You know, you made that comment about the S&P 500—that the average time is down to fifteen years—and the original Dow Industrial stocks, only one of them is still on the list, and that’s GE, which got dropped twice. Do you think that large corporations are up to the challenge of seeing the potential in this technology and adopting it? Or is it going to be a lot of overthrowing the old guard going on?
I do think that there’ll be a significant amount of overthrowing the old guard. I think there are some very real and meaningful advantages for being incumbent in a number of industries you look at, especially areas like healthcare and finance, which are heavily regulated. They are, I don’t want to say insurmountable, but there are very real advantages for the incumbents. And I think that what we’ll see a lot of is, some of the incumbents that are the best at adopting the power of what AI can do to improve their businesses, become acquirers of laggers.
So we’ll see some consolidation of the old guard, and in parallel with that, we will see, obviously, some new companies come into the mix, that create value propositions and grow very quickly and change the dynamic of a given industry. I think it’ll be a mix. I do think that if you take that rate-of-change paradigm that’s playing out right now, and hold it steady for the next decade, it means three out of every four companies or so on the S&P 500 will have changed. And I think that’s directionally correct, and it’s probably going to come half from new companies and half from M&A of existing companies that are sub-performing compared to their peers, being bought and rolled in.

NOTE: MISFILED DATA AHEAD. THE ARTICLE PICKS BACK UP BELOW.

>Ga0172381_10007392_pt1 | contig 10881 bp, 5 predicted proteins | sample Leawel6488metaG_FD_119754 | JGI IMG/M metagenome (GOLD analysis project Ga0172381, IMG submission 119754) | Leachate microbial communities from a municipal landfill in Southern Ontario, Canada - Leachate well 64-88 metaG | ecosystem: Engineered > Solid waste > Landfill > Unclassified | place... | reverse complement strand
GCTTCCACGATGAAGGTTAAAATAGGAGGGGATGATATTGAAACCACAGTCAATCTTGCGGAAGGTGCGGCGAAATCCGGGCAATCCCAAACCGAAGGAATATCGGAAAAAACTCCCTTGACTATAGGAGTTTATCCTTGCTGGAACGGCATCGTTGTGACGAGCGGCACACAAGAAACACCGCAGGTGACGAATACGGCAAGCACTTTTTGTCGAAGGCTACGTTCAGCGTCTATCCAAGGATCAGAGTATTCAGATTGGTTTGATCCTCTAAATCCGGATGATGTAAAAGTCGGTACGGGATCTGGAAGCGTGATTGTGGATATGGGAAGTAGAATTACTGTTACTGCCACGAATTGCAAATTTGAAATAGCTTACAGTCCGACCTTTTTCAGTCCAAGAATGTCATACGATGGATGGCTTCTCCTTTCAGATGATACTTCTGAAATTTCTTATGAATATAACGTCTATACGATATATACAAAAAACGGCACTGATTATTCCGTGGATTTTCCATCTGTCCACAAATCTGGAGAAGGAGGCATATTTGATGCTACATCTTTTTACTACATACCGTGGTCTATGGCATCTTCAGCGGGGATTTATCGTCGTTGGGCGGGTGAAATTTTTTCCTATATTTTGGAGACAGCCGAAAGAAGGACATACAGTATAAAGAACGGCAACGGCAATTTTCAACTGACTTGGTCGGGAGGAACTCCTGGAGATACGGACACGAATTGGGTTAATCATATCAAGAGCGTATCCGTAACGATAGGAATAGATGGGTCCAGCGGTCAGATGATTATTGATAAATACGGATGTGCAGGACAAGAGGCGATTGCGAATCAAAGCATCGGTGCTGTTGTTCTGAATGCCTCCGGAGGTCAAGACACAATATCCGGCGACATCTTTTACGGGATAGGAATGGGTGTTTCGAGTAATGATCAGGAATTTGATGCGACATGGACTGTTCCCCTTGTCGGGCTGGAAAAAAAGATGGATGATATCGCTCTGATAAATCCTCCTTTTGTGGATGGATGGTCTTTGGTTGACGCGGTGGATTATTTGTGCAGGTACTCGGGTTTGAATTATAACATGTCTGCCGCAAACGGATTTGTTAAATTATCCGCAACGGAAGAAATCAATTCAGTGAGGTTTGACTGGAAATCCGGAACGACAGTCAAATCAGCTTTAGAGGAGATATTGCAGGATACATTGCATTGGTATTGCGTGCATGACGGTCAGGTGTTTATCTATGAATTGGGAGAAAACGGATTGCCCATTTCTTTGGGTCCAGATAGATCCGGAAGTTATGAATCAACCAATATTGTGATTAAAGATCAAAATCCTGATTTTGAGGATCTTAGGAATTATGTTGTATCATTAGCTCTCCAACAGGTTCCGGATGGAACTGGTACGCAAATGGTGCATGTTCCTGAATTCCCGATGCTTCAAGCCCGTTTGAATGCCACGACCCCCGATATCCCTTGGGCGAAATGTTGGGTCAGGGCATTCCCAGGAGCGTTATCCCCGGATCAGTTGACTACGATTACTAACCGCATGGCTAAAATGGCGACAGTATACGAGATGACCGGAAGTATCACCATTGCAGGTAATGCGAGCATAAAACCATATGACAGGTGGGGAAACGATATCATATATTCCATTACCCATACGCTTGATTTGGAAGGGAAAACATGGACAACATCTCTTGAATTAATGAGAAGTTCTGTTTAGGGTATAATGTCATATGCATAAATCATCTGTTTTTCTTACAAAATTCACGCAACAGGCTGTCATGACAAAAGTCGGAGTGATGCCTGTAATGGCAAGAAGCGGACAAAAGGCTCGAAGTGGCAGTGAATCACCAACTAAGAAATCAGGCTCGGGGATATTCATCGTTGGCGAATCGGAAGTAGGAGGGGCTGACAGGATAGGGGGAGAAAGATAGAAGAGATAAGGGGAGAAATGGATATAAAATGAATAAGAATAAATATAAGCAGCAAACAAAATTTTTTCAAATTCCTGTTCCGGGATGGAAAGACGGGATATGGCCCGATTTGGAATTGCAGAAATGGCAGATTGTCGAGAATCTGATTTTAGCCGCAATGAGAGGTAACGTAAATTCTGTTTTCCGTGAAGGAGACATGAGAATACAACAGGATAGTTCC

What do you see around the world in terms of the technology? Vladimir Putin said whoever controls AI runs the world. The Chinese have committed to investing an enormous amount of money in strategic technology. Do you think the United States holds the lead in the science with it? Are you only going to invest in US-based companies?
We’re primarily investing in US-based companies. If there’s an amazing company outside of the US, we are not limiting ourselves to that. I think especially as you look at the UK, Canada, and some other areas near us, there are some great companies there, and I think you’re going to see some amazing things.
Back to the first part of the question around does the US hold a lead right now, and is that going to remain—I think absolutely the US holds the lead today, and it’s a fairly significant lead. But I believe that we are under-investing in many ways compared to other countries.
You have two different forces in play. One is the corporate investment ecosystem. I still think that the US corporate investment ecosystem is at, or above, the level of anywhere else in the world—you have your market leaders in the US that are committed to AI as a transformative component of the future, and are beginning to invest really heavily in that.